Tamil Nadu Chief Minister K Palaniswami on Wednesday said aspects like an Assembly resolution against the National Register of Citizens (NRC) were "under the consideration" of the government.
The chief minister also said the Centre has made optional furnishing of information like parents' place of birth in the National Population Register and therefore "there is no issue" with NPR.
"All that is under the government's consideration,"
Palaniswami said when reporters sought to know if Tamil Nadu will pass an assembly resolution on the lines of Bihar, which had on Tuesday resolved in the House unanimously that there is no need for NRC in that state. Palaniswami did not elaborate on the matter.
The chief minister, who had earlier said nobody in Tamil Nadu will be affected by the contentious Citizenship Amendment Act (CAA), against which protests are still on in Chennai, said the census exercise was being conducted once in 10 years in the country.
He recalled the NPR was "brought" in in 2003 during the BJP-led NDA rule while it was implemented across the country by the Congress in 2010, pointing out that his party's arch-rival, the DMK, was a constituent in both coalitions.
The then DMK government had in 2011 implemented NPR across Tamil Nadu, he said.
"Now the Centre has included three additional aspects--language, parents' place of birth, and (furnishing) of documents like Aadhaar, ration card and Voter ID...now centre has made these optional and that there are not compulsory. So, there is no issue in NPR," Palaniswami added.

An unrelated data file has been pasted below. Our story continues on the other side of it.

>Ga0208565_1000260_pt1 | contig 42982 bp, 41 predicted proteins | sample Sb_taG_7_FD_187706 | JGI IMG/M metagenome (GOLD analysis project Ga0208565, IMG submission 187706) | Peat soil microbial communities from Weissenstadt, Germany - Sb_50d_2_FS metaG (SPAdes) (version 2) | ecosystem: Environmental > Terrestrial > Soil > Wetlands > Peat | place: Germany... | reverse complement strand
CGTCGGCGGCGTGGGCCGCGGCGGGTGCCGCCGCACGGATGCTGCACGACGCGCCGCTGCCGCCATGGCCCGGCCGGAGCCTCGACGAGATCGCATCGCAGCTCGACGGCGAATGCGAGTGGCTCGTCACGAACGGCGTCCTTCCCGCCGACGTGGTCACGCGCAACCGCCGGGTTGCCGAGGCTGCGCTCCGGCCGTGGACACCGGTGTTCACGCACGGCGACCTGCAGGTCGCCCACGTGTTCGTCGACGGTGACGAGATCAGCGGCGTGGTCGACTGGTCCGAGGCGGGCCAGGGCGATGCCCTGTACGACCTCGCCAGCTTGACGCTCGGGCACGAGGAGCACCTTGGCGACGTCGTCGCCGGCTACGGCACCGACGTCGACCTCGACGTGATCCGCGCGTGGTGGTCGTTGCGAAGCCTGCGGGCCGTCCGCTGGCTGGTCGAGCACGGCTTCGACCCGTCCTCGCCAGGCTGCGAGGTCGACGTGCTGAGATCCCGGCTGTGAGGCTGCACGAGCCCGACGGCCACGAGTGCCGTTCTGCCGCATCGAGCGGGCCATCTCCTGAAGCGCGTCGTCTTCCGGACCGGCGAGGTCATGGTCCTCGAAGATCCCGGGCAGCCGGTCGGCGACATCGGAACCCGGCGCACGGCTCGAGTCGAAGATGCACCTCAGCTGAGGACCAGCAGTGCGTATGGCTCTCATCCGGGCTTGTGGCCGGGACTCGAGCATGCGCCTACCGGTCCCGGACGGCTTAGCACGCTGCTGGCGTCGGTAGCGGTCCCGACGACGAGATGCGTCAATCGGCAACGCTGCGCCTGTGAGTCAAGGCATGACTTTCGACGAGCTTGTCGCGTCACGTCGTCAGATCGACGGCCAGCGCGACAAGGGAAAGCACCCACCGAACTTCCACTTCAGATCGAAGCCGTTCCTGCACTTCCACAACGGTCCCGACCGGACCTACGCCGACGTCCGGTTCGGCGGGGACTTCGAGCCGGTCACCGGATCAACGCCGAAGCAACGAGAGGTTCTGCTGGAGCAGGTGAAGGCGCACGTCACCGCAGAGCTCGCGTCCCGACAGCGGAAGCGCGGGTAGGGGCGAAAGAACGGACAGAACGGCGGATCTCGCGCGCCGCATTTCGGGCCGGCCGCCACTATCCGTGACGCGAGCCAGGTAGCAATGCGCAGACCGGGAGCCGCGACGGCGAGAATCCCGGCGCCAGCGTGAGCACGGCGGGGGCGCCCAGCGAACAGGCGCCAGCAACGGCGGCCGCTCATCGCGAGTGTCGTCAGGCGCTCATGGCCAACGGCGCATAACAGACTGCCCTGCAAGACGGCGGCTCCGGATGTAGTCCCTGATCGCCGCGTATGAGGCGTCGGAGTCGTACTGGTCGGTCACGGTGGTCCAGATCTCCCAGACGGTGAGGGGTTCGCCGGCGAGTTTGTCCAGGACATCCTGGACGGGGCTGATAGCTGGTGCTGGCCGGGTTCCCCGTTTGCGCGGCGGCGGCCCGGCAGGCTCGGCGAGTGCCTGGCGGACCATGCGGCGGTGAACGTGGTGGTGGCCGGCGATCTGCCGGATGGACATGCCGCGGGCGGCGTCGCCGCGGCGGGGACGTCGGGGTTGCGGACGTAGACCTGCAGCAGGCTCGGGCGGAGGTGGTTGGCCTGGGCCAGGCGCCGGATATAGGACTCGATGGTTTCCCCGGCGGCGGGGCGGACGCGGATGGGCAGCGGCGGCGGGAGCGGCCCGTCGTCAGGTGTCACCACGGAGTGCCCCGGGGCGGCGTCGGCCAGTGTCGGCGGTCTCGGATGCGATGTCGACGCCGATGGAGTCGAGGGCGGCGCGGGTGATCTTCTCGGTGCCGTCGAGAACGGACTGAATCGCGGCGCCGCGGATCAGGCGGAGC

To a question on Karnataka's proposal to construct a dam across river Cauvery at Mekedatu, he said as per the final verdict of the Supreme Court, this was not possible.
He pointed out that the state has moved the apex court against Karnataka in this connection.
Incidentally, Tamil Nadu had on Tuesday claimed it prevented Karnataka from discussing the contentious issue at the Cauvery Water Management Authority (CWMA) meeting in Delhi by pointing to the pending petitions in the Supreme Court.
The chief minister also took a jibe at the DMK roping in political strategist Prashant Kishor's Indian Political Action Committee (I-PAC) to face next year's Assembly polls, saying "voters cannot be purchased" using an agency.
"We go to the people. Have we faced polls like that so far. Party men, its functionaries and people determine the electoral result. It is not something like hiring an agency for a product...you can't purchase voters using an agency," he said.
Asked if this can be assumed as "DMK's weakness," the chief minister shot back, saying "you have said so." "Let it be your opinion," he added.